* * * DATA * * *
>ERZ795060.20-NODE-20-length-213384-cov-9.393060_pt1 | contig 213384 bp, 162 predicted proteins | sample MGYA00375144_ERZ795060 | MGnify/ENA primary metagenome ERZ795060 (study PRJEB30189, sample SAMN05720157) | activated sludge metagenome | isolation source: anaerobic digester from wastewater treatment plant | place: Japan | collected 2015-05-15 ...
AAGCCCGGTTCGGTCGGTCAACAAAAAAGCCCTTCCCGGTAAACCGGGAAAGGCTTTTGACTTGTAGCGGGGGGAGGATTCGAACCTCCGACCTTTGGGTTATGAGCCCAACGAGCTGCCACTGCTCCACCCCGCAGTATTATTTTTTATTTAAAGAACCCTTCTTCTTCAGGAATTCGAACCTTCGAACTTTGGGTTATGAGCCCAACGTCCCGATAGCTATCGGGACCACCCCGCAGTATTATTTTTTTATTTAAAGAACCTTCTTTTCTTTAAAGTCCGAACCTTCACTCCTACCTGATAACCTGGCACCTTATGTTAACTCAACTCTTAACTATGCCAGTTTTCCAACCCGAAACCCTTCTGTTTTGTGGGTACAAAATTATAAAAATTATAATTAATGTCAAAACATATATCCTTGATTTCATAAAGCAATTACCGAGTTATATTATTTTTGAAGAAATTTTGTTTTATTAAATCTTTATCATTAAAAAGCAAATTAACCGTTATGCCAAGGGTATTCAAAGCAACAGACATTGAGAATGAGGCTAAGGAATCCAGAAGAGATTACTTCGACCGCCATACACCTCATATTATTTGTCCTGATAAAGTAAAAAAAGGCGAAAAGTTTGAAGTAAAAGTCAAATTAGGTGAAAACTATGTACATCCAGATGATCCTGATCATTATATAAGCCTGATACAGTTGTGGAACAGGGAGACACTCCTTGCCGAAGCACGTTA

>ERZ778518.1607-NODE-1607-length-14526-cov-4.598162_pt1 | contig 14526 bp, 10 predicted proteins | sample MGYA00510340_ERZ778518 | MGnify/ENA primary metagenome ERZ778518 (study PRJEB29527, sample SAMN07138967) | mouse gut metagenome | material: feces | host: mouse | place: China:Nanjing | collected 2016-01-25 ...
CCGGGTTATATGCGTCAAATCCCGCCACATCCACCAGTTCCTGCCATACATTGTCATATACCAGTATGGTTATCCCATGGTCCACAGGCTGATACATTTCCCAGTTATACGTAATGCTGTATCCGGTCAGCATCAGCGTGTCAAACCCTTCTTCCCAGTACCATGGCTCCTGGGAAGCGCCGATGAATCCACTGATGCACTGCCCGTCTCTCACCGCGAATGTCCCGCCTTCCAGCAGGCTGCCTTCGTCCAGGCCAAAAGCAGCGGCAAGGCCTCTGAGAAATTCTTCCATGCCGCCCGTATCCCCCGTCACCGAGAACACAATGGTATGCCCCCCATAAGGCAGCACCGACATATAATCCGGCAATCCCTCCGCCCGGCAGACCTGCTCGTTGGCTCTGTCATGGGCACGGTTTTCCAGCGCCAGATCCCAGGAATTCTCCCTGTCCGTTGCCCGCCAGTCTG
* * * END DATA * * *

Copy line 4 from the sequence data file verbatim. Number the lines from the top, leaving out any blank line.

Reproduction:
CCGGGTTATATGCGTCAAATCCCGCCACATCCACCAGTTCCTGCCATACATTGTCATATACCAGTATGGTTATCCCATGGTCCACAGGCTGATACATTTCCCAGTTATACGTAATGCTGTATCCGGTCAGCATCAGCGTGTCAAACCCTTCTTCCCAGTACCATGGCTCCTGGGAAGCGCCGATGAATCCACTGATGCACTGCCCGTCTCTCACCGCGAATGTCCCGCCTTCCAGCAGGCTGCCTTCGTCCAGGCCAAAAGCAGCGGCAAGGCCTCTGAGAAATTCTTCCATGCCGCCCGTATCCCCCGTCACCGAGAACACAATGGTATGCCCCCCATAAGGCAGCACCGACATATAATCCGGCAATCCCTCCGCCCGGCAGACCTGCTCGTTGGCTCTGTCATGGGCACGGTTTTCCAGCGCCAGATCCCAGGAATTCTCCCTGTCCGTTGCCCGCCAGTCTG